If “economics is politics” in China, does the same hold true for Russia?
Both regimes rely on a form of performance-based legitimacy underpinning an authoritarian pact in which citizens have ceded political rights for rising living standards, personal security and political stability. But is that social compact now under threat as the economic growth on which it is predicated appears increasingly fragile?
“What is good politics for the Communist Party is no longer good economics for the country,” writes Dr. John Lee, an adjunct associate professor at Sydney University Centre for International Security Studies, and a visiting senior scholar at the Hudson Institute in Washington, D.C. He is the author of Will China Fail? (CIS, 2007).
“As the Bo Xilai and Chen Guangcheng episodes show, politics in China can be brutal,” writes Lee, author of Will China Fail?
“For the Chinese Communist Party, an enduring social compact with its people is still a long way off. When it comes to economic management, though, the assumption is that China’s authoritarian leaders are streets ahead, since they have to deliver prosperity to remain in power,” he observes. “So when industrial production falls, fixed-asset investment and retail spending slows, and home sales plummet, Beijing worries.”
China’s economic growth rate fell to 8.1% in the first quarter of this year, the lowest level since the spring of 2009, and prominent analysts are marking down projections for second-quarter and full-year growth, the Wall Street Journal reports:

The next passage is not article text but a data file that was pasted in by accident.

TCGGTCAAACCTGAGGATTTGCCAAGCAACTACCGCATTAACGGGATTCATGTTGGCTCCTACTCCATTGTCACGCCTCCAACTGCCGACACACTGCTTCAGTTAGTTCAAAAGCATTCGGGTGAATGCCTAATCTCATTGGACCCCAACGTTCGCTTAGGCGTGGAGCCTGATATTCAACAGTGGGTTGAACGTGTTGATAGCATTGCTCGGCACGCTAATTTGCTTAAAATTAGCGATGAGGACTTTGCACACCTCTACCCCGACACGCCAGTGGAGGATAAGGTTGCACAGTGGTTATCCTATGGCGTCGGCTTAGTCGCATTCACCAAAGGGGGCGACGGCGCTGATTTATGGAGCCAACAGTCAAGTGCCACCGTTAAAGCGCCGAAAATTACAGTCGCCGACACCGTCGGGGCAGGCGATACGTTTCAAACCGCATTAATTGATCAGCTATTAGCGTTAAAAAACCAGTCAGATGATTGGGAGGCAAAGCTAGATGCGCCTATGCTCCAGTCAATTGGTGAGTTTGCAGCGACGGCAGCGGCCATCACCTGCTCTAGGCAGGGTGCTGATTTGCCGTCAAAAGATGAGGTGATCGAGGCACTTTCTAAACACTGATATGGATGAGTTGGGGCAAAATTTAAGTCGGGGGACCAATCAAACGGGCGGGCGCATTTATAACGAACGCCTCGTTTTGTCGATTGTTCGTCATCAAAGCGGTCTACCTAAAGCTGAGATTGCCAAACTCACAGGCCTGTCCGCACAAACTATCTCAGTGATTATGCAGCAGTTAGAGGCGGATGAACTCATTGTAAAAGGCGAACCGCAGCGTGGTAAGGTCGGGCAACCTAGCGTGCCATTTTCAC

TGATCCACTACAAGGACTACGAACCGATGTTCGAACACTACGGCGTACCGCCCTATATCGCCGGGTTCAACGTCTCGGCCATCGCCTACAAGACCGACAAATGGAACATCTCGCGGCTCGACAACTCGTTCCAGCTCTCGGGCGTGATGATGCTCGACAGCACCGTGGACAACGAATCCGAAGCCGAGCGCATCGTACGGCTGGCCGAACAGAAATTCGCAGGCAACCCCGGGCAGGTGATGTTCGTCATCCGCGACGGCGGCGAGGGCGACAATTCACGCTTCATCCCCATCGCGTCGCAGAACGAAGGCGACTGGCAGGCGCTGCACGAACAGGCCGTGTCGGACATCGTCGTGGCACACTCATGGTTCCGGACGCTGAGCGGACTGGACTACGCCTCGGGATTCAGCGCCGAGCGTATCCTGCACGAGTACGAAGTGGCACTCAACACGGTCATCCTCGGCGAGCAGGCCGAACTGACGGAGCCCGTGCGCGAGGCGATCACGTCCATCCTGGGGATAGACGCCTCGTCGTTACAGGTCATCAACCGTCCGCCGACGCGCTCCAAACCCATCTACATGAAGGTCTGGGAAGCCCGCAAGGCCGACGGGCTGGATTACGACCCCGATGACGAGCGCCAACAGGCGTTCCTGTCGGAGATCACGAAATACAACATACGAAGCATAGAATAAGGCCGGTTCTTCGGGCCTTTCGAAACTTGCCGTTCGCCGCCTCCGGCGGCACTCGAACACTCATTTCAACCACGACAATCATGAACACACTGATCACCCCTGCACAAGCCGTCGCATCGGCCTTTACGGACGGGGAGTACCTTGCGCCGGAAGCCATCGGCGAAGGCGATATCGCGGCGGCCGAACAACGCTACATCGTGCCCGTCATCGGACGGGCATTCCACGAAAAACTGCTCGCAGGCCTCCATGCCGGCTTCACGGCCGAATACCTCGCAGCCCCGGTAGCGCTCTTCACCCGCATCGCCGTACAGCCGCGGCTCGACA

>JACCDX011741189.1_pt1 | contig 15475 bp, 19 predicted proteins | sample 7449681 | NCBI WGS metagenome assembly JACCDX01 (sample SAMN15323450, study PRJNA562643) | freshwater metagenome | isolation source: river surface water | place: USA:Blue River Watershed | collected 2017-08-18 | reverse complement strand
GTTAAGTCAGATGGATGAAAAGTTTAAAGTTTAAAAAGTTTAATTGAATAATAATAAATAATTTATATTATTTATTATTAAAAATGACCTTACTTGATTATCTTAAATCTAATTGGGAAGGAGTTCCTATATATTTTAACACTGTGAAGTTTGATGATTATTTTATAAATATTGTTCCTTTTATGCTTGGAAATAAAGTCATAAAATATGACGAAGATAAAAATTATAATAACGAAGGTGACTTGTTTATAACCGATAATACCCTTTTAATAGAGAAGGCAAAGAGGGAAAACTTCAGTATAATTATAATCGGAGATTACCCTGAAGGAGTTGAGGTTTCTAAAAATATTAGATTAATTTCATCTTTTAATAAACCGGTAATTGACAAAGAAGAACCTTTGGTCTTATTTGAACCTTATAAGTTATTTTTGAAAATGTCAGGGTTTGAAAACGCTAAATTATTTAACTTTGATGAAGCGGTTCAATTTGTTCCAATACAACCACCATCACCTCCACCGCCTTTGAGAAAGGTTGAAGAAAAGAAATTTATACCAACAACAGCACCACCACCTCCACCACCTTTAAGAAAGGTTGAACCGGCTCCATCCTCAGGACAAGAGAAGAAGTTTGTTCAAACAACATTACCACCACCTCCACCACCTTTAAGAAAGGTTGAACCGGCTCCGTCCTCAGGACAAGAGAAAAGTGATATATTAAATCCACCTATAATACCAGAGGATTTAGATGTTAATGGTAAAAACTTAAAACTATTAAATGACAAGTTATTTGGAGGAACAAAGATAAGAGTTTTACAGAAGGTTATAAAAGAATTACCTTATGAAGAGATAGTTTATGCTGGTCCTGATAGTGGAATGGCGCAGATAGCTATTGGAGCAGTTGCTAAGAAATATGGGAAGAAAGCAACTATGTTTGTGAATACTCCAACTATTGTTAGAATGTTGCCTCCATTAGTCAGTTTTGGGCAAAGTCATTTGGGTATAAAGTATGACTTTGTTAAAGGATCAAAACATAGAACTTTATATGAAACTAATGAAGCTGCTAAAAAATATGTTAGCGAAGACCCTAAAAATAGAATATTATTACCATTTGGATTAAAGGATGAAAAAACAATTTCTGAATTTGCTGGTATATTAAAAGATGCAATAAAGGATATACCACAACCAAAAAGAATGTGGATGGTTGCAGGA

Over the long term, China wants to shift the economy away from a reliance on exports and investment, toward domestic consumption, even if that means somewhat slower growth. But Beijing has a more pressing short-term goal: Keep growth high enough so unemployment doesn’t surge. That is a particular concern this year as China makes its once-in-a-decade leadership change, a process that already has been marred by the turmoil surrounding the ouster of Politburo member Bo Xilai.
Russia’s authoritarian social pact is also at risk from a floundering economy, say analysts.
Capital flight is a “serious problem,” Russia’s top central banker warned this week, as newly released statistics revealed that at least $42 billion fled the country in the first four months of the year.
“Russia, despite the generally positive domestic backdrop and very cheap asset base, is viewed as being the most at-risk economy in the world,” said Chris Weafer, chief strategist at Troika Dialog, an investment bank in Moscow.
Vladimir Putin’s return to Russia’s presidency has been followed by a rash of proposed economic measures that have drawn comparison with Chairman Mao’s Great Leap Forward but failed to reassure potential investors:
While the new government still has to reveal many policies, market participants say they have been unimpressed or alarmed by what they have seen so far. A flurry of decrees issued by Mr. Putin on everything from cutting corruption to raising life expectancy within his six-year presidential term drew scorn from a leading think tank.
“Goals which, under present conditions, could realistically be accomplished in 10 to 15 years are packed into a mere six, trampling the laws of economic development and nature,” wrote Natalia Akindinova of the Higher School of Economics in Moscow.